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William C. CrossmanWilliam's life was filled with what mattered most, his family. Whether it was immediate or extended, EVERYONE was welcome at his home for any length of time and it became the anticipated setting for lazy summer nights on his back deck by the pool where he always had a spare chair to pull up to the table. He treated everyone he loved like family and always had something extra in the kitchen for an unexpected guest. Always the gentleman, he always pitched in by helping prepare for events or cleaning up after gatherings to make his wife's life a bit easier.
The son of Henry and Dorothea Crossman, William or known best as Billy, spent his early years in Hoboken before moving to the suburbs of Bergen County. After graduating from Bergenfield High School, Billy married and had two children, a son, Scott and a daughter, Tracy and raised them in nearby western NJ. When his life required him to return to his childhood neighborhood, and he became reacquainted with his high school friends, his dashing smile and good looks caught the attention of a former classmate, Carol who would soon become the love of his life. Carol had also recently moved back to her childhood area home with her two daughters, Carissa and Nanette and the two soon fell in love. They married and the following year welcomed a 5th child, Meghan.
Back then, Sundays were still reserved for family dinners that were shared with grandparents. When he and Carol had the opportunity to buy a home just a few miles from all the grandparents, Carol's sister, Nancy, and his closest cousin, Dottie he jumped at the chance. Billy moved his blended family to a lovely home in New Milford, NJ and his pride in home ownership soon became evident spending weekends meticulously caring for his richly detailed gardens. Never one to stop, he could also be found pool-side in his yard. Not necessarily enjoying the pool, but instead cleaning and making sure it was perfect for everyone else. That's just the type of person he was. He enjoyed and took pride in caring for everyone and everything.
Being able to provide for his blended family was a source of immense fulfillment for Billy. Everything he did was for his family. Working the night-shift at the New York Times so that he could be home during the day and provide for his family was never even a question. Planning weekends around schedules, teaching kids to ride bikes, or putting a worm on a fishing line, was all part of the role he cherished as a father. Staying late for the occasional poker game and giving his winnings towards his grandchildren's crib purchases, or refusing to cross picket lines to stay loyal to his printer union and thus securing a life-long position at The New York Times was a great source of pride for a man who would tell the story that as a child "having jelly for sandwiches was a TREAT". Billy took nothing for granted.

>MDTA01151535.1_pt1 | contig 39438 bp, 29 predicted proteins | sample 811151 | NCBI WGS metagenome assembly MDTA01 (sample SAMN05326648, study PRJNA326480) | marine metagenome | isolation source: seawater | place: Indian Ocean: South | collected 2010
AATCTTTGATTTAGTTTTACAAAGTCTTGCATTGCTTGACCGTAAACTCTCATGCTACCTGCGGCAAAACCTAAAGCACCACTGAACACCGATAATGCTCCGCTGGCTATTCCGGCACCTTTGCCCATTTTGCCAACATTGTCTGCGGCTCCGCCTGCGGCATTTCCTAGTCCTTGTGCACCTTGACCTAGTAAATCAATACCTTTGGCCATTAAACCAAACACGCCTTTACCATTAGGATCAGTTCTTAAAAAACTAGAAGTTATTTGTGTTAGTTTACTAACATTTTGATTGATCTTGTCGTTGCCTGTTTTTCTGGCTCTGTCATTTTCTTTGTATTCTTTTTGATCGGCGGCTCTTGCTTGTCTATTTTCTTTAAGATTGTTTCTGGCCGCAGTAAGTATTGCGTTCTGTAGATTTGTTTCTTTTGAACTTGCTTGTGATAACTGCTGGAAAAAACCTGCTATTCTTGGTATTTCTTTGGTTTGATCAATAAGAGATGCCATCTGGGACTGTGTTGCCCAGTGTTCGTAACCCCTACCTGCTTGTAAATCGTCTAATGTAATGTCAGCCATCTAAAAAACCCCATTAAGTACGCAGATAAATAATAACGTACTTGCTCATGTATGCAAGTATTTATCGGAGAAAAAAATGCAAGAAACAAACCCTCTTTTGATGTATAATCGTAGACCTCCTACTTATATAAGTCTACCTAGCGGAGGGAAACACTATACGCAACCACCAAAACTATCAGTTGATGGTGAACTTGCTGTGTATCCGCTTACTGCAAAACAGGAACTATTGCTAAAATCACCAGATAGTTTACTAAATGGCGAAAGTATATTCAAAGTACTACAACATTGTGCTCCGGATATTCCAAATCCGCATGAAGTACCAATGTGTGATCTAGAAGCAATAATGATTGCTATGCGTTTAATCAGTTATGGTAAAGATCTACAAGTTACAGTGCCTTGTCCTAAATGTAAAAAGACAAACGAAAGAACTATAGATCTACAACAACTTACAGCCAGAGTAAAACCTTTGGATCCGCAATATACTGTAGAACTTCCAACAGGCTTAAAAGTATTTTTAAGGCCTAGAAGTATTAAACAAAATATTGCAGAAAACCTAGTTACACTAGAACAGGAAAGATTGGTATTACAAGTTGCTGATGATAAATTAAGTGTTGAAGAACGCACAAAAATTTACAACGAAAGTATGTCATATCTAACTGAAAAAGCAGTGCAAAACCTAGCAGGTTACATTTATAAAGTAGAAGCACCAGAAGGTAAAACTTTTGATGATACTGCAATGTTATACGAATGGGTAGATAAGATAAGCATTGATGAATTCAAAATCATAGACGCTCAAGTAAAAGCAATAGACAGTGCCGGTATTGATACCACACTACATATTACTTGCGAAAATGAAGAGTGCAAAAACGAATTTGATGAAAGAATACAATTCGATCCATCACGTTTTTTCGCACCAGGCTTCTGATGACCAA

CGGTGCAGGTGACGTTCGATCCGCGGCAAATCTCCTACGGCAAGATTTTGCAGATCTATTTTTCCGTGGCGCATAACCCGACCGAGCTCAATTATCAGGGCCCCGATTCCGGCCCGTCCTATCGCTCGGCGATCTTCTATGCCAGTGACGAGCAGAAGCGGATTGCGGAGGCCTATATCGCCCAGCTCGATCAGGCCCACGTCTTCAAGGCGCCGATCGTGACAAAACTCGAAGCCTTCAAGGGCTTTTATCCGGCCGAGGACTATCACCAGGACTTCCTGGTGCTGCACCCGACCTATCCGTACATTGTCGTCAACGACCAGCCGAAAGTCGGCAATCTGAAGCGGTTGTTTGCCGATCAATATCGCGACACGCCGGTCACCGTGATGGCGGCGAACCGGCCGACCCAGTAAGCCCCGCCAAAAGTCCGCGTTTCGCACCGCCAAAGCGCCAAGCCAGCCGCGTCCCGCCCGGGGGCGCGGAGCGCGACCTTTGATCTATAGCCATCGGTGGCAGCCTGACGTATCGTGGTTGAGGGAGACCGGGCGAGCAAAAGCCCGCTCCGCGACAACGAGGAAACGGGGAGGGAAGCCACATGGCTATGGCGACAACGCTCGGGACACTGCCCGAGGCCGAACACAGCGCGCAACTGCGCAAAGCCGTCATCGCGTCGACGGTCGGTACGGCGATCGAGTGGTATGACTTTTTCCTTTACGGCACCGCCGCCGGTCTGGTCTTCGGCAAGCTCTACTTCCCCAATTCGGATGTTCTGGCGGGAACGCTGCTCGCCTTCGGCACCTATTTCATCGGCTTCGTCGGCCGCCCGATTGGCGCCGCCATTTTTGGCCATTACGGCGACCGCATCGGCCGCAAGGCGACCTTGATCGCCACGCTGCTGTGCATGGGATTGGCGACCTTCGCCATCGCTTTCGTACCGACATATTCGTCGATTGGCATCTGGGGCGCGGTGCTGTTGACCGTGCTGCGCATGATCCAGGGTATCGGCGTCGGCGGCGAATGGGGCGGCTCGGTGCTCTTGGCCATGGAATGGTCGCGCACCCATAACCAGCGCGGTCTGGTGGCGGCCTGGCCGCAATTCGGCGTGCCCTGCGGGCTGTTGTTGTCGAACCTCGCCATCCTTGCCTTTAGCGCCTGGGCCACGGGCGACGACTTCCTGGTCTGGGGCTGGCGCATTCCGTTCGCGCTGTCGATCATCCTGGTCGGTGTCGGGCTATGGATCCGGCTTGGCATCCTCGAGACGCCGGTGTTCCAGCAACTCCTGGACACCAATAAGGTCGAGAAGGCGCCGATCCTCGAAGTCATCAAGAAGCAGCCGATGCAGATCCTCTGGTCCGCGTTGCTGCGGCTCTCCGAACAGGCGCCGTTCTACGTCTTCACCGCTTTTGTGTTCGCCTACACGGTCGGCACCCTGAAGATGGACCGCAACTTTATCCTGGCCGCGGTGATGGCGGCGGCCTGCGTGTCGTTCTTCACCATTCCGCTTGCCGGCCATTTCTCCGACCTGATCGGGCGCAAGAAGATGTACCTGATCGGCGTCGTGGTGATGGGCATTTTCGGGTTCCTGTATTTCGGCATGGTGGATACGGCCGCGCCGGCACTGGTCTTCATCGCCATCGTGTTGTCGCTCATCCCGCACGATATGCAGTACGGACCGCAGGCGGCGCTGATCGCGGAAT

When grandchildren arrived, it was Pop-Pop who they knew would teach them poker, let them "amaze" him by "beating" him at cards, and spoil them with whatever reminded him of them during his occasional afternoon shopping sprees to Costco or the now long-gone, "Cost Cutters". He would say, "I saw these and just thought Wow... I thought the kids would really get a kick out of these."
When he retired, and was able to reclaim his days, he and Carol traveled as much as possible. A highlight was their trip to Hawaii. It made a lasting impression on him and if you asked him if he could live anywhere in the world, he would answer you, "Hawaii".
"Love you pal", was something he would say often and in the end, it was something that had a deep meaning. Everyone was a pal, everyone was loved, and everyone was welcome. If he knew you and liked you - he didn't just like you, he loved you. And if you were lucky enough to have known him, you felt loved without conditions.
Friday, March 2, 2018
187 South Washington Ave.
Bergenfield, NJ 07621
Saturday, March 3, 2018
187 South Washington Ave.
Bergenfield, NJ 07621
My sincere condolences to my dear friend, Carol and her family in the loss of such a wonderful husband and father. I will always remember Billy's infectious smile and how welcoming he always made me feel. I will miss his funny stories that had us all laughing. Never a dull moment around Billy. Glad to have had him as a friend in my life and I will miss him. Another life gone from us too soon. RIP Billy.
Julia Chanda Apr 28 2018 12:00 AM
My condolences to Carol and the whole family for your loss. Although I never had the privilege of meeting him, it's obvious that Billy was loving and well loved by all. I pray that all the happy memories and joy he brought to all sustain you in this difficult time. Love, Maureen Pastre
Maureen Pastre Mar 2 2018 12:00 AM
My sincere condolence to the Crossman family, you are all in my thoughts and prayers. Sincerely- Kim ( Zontian Sister to Nancy)
Kim Scavo Mar 1 2018 12:00 AM